Being able to regulate our attention is necessary to reach our goals. Did you know it is also vital to our health and well being? But in this age of digital distraction, paying attention to one thing for an extended period of time has become a difficult skill to master.
In Lucy Jo Palladino’s book, Find Your Focus Zone, she says that “electronic stimulation is changing the way we pay attention.”
With our computers, I phones, I pads, televisions with remote controls, and now even the possibility of having eyeglasses and watches with internet connection, we’re constantly being asked to look at a lot of things quickly, and to switch our focus from one thing to another.
When we engage in these kinds of stimulating activities, dopamine, an activating brain chemical in the adrenaline family, gives us ‘jolts’ of excitement.
This can be pleasurable, but having these continual spurts of excitement can also affect the prefrontal lobe of our brain in damaging ways.
The prefrontal lobe is called the CEO of the brain. It is the place from where the executive functions are carried out: paying attention, making plans, creating structures, thinking logically.
Too much screen time and multitasking weakens the pathways in this area of the brain. The good news is our brains have plasticity, the ability to change, according to what we think, feel, and do.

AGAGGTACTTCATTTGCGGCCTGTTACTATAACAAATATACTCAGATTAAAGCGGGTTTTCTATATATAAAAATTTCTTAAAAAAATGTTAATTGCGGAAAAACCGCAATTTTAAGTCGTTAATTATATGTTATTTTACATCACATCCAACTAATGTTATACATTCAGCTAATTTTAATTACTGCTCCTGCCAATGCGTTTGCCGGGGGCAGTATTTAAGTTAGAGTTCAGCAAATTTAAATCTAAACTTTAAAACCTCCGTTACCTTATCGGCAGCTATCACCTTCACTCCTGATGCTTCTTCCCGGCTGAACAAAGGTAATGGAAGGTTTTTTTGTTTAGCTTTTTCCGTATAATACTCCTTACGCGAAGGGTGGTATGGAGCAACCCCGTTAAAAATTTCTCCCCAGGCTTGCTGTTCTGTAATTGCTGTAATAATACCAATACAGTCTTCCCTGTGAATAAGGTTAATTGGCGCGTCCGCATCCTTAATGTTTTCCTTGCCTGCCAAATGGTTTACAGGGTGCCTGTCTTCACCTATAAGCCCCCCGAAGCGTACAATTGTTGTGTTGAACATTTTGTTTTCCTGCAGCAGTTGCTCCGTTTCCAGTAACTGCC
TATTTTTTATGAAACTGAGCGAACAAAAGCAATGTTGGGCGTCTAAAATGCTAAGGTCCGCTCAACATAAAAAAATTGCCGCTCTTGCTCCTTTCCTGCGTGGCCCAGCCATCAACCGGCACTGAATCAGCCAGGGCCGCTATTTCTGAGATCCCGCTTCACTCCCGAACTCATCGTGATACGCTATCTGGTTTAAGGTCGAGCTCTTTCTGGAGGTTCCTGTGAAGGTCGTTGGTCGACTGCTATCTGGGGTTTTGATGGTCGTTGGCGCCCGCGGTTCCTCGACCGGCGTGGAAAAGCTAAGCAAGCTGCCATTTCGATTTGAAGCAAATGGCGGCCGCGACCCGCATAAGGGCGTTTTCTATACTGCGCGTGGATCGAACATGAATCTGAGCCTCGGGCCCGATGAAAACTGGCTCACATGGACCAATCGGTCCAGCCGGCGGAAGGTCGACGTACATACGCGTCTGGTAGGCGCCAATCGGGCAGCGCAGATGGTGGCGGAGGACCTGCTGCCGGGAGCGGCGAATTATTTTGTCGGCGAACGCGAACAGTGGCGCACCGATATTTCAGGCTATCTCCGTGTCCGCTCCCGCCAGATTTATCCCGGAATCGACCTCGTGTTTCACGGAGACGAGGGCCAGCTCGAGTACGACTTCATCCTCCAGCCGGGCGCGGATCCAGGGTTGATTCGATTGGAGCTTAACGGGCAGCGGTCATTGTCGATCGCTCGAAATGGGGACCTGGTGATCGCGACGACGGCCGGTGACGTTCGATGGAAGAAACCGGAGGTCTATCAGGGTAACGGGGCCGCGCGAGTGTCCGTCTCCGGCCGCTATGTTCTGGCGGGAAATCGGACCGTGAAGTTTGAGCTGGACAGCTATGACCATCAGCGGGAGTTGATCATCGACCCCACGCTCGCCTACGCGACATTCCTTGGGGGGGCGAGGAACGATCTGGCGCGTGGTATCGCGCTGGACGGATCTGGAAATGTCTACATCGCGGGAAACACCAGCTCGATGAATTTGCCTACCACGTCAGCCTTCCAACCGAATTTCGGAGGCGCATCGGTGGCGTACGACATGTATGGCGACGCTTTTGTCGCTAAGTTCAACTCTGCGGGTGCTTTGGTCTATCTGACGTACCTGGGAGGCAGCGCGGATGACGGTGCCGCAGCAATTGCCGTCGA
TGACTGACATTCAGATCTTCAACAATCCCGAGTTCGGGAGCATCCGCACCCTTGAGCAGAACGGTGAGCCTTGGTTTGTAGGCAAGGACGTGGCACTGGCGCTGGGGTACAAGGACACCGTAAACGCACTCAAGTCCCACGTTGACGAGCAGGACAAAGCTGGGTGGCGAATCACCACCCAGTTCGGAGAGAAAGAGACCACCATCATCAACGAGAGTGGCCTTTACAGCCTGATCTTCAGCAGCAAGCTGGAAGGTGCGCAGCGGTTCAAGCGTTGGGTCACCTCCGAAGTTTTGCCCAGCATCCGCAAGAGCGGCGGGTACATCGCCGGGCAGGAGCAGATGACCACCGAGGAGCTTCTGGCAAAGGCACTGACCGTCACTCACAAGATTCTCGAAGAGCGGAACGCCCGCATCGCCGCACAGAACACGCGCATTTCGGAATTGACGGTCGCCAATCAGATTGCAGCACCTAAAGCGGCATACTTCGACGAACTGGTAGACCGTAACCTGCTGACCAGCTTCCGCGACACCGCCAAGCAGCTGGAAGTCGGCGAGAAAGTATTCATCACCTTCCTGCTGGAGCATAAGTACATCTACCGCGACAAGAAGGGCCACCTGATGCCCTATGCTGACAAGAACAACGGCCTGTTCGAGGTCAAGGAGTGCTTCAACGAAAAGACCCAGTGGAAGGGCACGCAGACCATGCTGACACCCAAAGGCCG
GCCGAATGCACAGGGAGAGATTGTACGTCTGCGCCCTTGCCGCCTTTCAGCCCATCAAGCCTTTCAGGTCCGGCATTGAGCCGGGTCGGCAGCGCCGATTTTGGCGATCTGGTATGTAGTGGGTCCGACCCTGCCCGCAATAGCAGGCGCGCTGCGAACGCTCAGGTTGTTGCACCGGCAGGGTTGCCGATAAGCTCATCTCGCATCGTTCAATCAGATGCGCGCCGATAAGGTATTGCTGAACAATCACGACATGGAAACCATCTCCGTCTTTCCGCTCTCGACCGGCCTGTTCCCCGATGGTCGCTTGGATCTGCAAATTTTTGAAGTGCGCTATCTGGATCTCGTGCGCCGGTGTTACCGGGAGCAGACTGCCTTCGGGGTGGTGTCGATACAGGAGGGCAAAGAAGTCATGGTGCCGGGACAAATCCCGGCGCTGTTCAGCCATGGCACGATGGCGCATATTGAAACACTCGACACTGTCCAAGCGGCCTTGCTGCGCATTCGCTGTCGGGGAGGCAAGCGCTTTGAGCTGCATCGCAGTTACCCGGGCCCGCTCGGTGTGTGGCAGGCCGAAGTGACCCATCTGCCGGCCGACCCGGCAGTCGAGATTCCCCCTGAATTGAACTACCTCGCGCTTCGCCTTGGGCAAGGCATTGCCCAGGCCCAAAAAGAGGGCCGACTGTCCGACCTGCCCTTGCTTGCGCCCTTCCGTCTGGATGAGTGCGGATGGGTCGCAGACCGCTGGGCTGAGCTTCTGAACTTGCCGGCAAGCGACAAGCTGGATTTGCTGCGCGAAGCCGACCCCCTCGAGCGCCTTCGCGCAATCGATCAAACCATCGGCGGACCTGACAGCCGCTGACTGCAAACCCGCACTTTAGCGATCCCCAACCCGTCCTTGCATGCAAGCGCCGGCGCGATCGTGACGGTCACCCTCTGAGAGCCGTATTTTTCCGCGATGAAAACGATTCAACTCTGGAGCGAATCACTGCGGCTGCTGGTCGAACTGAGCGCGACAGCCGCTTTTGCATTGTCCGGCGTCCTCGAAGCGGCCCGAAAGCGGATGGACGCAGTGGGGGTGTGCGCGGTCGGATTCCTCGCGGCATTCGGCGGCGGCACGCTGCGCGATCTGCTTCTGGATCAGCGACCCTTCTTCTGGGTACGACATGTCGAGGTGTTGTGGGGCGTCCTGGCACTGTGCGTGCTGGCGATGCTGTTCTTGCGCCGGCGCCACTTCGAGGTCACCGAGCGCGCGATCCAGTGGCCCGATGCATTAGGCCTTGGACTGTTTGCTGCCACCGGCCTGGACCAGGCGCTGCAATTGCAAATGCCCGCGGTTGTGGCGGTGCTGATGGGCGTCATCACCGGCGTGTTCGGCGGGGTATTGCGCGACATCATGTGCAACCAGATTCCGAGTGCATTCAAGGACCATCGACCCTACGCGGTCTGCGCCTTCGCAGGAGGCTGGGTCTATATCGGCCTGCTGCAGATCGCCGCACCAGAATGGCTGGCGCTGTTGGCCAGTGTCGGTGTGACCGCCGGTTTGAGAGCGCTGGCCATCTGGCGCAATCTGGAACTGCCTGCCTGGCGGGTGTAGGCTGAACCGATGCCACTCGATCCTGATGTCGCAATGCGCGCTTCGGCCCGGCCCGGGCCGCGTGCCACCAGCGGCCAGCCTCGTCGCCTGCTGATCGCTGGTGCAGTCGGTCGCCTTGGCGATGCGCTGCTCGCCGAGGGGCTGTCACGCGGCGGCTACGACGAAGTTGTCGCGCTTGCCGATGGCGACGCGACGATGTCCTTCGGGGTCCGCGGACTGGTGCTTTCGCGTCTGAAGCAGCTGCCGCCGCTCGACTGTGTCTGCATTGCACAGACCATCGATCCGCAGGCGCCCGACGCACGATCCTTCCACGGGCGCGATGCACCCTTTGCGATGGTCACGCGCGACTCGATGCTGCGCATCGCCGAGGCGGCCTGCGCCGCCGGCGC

Sustained attention is what ‘sculpts’ the brain over time.
In order to keep our brains working well, we need to take care of and protect the brain pathways.
When we find ways to generate serotonin, the brain chemical that gives us a sense of well-being, we can take back our power to focus and sustain attention.
Some ways to generate serotonin are:
*Spend quiet time in nature.
*Connect with someone you love.
These activities cause our prefrontal lobe to thicken and help us to sustain attention, make better decisions, and help us stay resilient and resistant to stress.
Palladino says that in one study, MRIs showed that prefrontal lobes were thicker in 20 adults who meditated routinely than in comparable controls. The people in this study meditated for about 40 minutes a day.
Perhaps 40 minutes seems like a lot. But 40 minutes of some kind of relaxed, sustained attention every day is the minimum amount of time we need in order to balance out the frenzy of our lives.
Why not begin with 10 minutes?
The next time you feel over-stimulated and distracted, take a ‘power break.’
Get away from the computer screen and:
*Listen to calming music.
*Drink something warm and soothing.
*Tense and relax your muscles, or do a few stretches.
*If possible, get outside into nature for a few moments.
Here are some brief, guided meditations.
“The shorter way to do many things is to do only one thing at a time.”